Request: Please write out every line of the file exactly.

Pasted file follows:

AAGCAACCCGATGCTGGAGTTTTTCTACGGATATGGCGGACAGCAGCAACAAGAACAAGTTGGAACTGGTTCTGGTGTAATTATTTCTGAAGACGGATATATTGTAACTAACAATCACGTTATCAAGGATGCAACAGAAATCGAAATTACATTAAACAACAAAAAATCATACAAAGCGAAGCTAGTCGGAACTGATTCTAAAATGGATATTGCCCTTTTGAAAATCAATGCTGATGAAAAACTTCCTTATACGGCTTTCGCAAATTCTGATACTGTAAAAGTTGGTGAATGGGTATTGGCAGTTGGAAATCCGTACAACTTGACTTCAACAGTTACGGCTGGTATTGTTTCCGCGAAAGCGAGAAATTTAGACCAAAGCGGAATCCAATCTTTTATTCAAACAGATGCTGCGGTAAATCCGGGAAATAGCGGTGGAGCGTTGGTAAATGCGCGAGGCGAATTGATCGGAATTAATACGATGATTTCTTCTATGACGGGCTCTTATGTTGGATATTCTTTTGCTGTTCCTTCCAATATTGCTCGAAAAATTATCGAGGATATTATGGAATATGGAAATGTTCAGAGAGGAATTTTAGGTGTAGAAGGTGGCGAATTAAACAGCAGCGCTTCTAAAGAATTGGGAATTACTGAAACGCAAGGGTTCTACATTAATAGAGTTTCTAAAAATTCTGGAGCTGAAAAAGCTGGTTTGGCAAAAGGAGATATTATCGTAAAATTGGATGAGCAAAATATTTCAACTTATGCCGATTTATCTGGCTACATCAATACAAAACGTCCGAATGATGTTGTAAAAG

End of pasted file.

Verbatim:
AAGCAACCCGATGCTGGAGTTTTTCTACGGATATGGCGGACAGCAGCAACAAGAACAAGTTGGAACTGGTTCTGGTGTAATTATTTCTGAAGACGGATATATTGTAACTAACAATCACGTTATCAAGGATGCAACAGAAATCGAAATTACATTAAACAACAAAAAATCATACAAAGCGAAGCTAGTCGGAACTGATTCTAAAATGGATATTGCCCTTTTGAAAATCAATGCTGATGAAAAACTTCCTTATACGGCTTTCGCAAATTCTGATACTGTAAAAGTTGGTGAATGGGTATTGGCAGTTGGAAATCCGTACAACTTGACTTCAACAGTTACGGCTGGTATTGTTTCCGCGAAAGCGAGAAATTTAGACCAAAGCGGAATCCAATCTTTTATTCAAACAGATGCTGCGGTAAATCCGGGAAATAGCGGTGGAGCGTTGGTAAATGCGCGAGGCGAATTGATCGGAATTAATACGATGATTTCTTCTATGACGGGCTCTTATGTTGGATATTCTTTTGCTGTTCCTTCCAATATTGCTCGAAAAATTATCGAGGATATTATGGAATATGGAAATGTTCAGAGAGGAATTTTAGGTGTAGAAGGTGGCGAATTAAACAGCAGCGCTTCTAAAGAATTGGGAATTACTGAAACGCAAGGGTTCTACATTAATAGAGTTTCTAAAAATTCTGGAGCTGAAAAAGCTGGTTTGGCAAAAGGAGATATTATCGTAAAATTGGATGAGCAAAATATTTCAACTTATGCCGATTTATCTGGCTACATCAATACAAAACGTCCGAATGATGTTGTAAAAG